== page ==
The young French mezzo-soprano’s whistle-stop hour took us from Greece to Venice via Arabia and ancient Persia in a perfumed sequence of mélodies that allowed the actress within to perform with her body as well as her voice. It’s rare for this reviewer to comment on an artist’s attire, but Catherine Trottmann used her stunning red gown as a prop to help her create a role with each song, nowhere more so than in Ravel’s Asie, the languid opening number in Shéhérazade, during which she explored the contours of her robe with a listless sensuality. It was pure opera.

Karolos Zouganelis and Catherine Trottmann © Caroline Doutre
Karolos Zouganelis and Catherine Trottmann
© Caroline Doutre

Trottmann’s vocal quality is as fascinating as her stage presence. She sings from far back in the mouth with a full-bodied, semi-nasal quality that might be expected to pose problems in this repertoire but doesn’t. Throughout the recital her diction remained pure and forthright, her vocal precision faultless, and the musicality of her timbre played like a wind instrument against the deft pianism of Karolos Zouganelis. The effect was individual, unusual and bewitching.

Ravel’s Cinq Mélodies populaires grecques were sumptuously differentiated by a singer with a disconcerting mastery of her stage persona. Trottmann used profile, posture and facial expression to bring each song to life before plunging into the voluptuous exoticism of those Tristan Klingsor settings. For once, La flûte enchantée and L’indifférent were equal partners to Asie, with none of that sense of diminishing returns for which the cycle is sometimes criticised. A concern that Zouganelis was prone to overpedalling soon passed as voice and piano coalesced in rapt unity.

We don’t usually think of Gabriel Fauré as an artless composer, yet after the Ravel a pair of well-loved songs sounded almost childlike. Trottmann shrugged off the technical leaps in a charming account of Les roses d’Ispahan while Zouganelis’ piano practically twanged in Mandoline. Fauré’s mélodies suit Trottmann’s voice particularly well; we could have done with a few more from her, perhaps at the expense of the sore-thumb Rossini offerings that followed (although not until the Greek pianist had provided a ravishing interlude in the shape of Fauré’s bewitching Sixth Nocturne in D minor).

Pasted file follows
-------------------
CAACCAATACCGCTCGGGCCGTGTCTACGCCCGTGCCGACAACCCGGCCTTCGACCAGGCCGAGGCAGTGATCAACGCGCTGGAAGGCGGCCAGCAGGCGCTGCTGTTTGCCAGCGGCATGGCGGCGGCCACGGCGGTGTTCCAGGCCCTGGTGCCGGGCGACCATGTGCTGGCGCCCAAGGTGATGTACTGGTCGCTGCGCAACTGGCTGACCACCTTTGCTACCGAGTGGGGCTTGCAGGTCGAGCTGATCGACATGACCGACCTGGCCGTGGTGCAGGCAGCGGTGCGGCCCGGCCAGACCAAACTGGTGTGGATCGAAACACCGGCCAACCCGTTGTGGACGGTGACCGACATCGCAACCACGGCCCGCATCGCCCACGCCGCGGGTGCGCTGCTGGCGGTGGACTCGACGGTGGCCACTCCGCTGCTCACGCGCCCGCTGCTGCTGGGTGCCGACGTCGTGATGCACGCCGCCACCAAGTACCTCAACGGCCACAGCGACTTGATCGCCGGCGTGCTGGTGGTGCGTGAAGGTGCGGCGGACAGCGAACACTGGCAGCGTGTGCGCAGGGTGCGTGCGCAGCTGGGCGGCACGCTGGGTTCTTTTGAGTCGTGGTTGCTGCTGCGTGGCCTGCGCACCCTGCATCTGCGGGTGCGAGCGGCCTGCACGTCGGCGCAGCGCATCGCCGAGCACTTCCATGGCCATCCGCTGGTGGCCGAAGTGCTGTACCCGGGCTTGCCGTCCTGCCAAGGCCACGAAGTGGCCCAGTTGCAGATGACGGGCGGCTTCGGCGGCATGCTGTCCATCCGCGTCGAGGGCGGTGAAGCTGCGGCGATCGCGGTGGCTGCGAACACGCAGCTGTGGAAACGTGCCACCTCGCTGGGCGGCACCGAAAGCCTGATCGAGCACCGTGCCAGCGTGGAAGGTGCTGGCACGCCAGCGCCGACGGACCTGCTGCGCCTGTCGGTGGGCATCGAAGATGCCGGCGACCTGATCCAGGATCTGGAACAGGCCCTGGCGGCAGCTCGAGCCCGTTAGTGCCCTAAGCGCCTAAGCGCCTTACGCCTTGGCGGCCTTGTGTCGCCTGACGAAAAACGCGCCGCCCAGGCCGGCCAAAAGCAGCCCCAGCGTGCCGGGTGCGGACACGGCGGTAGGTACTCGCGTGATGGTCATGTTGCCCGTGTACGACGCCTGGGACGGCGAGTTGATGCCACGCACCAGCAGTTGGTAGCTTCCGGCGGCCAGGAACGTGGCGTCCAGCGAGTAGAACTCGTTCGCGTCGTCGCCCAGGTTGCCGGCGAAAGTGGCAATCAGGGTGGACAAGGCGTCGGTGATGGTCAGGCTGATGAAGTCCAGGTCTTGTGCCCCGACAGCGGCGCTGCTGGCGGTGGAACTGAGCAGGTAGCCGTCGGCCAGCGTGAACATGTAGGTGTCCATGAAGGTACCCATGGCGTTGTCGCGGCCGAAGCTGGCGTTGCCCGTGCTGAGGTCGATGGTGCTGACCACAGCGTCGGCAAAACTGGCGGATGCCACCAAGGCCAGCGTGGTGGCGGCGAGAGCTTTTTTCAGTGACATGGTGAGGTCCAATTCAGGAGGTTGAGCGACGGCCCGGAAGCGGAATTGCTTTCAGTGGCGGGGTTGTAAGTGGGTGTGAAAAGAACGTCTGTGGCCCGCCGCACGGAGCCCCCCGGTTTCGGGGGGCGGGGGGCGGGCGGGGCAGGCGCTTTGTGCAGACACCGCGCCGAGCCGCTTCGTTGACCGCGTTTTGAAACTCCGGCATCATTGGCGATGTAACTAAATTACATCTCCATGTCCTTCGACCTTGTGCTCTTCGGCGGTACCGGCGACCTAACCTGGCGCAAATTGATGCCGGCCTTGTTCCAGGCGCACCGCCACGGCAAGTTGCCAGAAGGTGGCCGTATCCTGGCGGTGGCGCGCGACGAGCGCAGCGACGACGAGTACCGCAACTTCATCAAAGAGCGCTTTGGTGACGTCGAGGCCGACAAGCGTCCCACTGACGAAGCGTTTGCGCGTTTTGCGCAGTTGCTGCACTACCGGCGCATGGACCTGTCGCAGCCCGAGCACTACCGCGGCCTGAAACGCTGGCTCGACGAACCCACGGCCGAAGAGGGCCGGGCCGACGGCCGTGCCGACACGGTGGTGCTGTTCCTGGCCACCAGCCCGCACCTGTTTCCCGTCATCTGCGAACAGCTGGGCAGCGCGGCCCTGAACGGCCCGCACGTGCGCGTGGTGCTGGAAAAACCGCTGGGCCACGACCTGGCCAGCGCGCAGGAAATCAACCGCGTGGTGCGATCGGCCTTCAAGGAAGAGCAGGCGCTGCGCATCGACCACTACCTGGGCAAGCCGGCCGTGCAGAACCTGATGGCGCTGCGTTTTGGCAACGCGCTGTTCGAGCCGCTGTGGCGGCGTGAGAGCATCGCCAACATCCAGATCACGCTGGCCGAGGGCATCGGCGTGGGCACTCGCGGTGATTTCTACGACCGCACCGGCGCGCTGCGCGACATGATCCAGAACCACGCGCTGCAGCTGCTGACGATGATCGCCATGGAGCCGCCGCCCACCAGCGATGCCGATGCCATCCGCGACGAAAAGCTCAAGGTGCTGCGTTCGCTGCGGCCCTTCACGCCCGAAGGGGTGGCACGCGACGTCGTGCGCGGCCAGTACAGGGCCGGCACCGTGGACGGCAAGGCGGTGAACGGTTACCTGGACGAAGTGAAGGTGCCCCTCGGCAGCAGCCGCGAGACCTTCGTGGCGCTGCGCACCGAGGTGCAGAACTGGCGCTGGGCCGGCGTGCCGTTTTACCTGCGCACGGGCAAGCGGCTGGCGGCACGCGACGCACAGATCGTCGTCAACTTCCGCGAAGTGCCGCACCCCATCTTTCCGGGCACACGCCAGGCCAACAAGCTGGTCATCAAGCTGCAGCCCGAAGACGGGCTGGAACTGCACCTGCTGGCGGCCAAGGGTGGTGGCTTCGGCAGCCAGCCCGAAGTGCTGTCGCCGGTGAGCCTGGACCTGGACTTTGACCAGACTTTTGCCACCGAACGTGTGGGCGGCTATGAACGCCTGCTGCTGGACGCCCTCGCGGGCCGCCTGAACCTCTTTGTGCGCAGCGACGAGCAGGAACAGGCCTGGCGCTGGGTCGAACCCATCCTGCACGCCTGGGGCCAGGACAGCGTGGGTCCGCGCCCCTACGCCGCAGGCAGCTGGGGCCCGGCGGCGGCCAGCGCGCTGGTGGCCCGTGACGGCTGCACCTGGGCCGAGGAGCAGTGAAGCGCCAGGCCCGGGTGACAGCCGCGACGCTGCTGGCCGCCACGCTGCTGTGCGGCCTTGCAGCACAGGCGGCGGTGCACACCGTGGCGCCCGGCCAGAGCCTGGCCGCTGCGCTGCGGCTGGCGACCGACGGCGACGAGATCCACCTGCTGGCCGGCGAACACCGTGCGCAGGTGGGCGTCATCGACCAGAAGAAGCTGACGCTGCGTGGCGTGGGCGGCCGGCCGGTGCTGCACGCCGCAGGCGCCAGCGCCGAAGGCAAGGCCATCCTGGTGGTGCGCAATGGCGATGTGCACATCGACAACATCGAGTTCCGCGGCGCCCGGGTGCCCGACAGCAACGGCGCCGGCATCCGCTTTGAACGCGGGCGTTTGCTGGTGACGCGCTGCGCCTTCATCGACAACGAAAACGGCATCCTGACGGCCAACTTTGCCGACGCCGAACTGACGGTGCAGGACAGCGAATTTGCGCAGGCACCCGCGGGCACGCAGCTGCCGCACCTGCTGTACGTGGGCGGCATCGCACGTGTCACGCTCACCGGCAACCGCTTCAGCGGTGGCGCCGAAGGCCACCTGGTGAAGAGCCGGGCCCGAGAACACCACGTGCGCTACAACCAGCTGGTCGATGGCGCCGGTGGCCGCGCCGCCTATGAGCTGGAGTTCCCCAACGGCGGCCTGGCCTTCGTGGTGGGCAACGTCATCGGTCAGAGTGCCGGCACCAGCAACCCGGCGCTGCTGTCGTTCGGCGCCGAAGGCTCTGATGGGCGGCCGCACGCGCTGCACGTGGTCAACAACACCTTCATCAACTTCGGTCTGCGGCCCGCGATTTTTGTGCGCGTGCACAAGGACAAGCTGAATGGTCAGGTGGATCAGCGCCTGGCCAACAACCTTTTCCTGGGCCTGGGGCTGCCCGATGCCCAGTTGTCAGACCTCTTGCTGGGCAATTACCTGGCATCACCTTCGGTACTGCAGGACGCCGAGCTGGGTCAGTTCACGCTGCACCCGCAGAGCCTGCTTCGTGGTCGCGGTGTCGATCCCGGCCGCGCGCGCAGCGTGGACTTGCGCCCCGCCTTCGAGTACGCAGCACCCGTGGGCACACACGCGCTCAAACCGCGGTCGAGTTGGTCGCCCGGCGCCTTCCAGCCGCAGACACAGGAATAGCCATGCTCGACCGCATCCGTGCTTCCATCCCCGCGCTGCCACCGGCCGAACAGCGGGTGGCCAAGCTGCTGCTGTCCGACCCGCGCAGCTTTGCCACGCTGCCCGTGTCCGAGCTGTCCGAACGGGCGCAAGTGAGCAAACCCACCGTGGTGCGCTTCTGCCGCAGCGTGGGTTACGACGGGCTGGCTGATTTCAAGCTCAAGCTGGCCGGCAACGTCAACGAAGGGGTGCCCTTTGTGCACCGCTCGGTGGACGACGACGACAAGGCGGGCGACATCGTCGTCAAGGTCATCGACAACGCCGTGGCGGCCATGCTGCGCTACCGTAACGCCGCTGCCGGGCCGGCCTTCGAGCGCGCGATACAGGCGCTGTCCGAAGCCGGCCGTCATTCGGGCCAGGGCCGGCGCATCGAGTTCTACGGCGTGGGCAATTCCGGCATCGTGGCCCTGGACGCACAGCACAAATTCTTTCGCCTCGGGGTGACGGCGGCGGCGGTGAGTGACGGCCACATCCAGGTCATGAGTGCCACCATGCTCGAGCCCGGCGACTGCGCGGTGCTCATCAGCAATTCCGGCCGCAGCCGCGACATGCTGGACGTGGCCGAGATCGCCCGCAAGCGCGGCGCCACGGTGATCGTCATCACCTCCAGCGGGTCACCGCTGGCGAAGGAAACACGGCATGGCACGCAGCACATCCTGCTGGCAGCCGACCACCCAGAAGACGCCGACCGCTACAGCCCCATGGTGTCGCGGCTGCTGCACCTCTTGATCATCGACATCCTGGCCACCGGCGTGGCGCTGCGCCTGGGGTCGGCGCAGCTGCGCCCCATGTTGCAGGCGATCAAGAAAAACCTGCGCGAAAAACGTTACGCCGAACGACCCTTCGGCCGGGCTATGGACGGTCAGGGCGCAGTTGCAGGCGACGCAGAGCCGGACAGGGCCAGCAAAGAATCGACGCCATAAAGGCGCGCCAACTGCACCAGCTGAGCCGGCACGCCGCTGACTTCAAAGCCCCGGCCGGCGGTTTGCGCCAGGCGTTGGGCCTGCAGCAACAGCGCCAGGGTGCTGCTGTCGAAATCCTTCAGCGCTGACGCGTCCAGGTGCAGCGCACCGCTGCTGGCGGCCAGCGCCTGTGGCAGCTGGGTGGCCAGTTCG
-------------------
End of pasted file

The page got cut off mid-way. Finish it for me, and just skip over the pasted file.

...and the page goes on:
Catherine Trottmann © Caroline Doutre
Catherine Trottmann
© Caroline Doutre

Reynaldo Hahn’s evocative chanson La barcheta, one of his six settings in a Venetian dialect collectively called Venezia, is a rapt miniature with the gently rocking “little boat” of the title in the piano part and Trottmann our loving guide across the lagoon. Indeed, one might think the two artists’ affectionate partnership deserved more equal respect than André Messager provided with J’ai deux amants, the man-baiting encore (“Mon Dieu, que c’est bête, un homme!”), yet the fun was irresistible.

It’s telling that Rossini’s three-part mini-cycle Regata Venezia was more warmly received by the Aix-en-Provence audience than any of Trottmann’s homegrown repertoire; telling but probably unsurprising given the music’s audience-friendly showboating. This is not to patronise the patrons of the Festival de Pâques, it’s just that the ultra-skimpy programme notes gave little assistance to anyone unfamiliar with the mélodies on offer, and from Shéhérazade onwards the sequence of French items foxed those present who had assumed (to infer from their premature applause) that Asie was the beginning and end of it. Access to the sung texts would have helped, or at the very least a listing that included each individual song title. Still, the Italian of Rossini gave everyone something to grab onto, especially in a performance as swinging as this by their brilliant young compatriot. And as an epic epilogue Trottmann's sprightly rendition of La danza was a welcome bonus.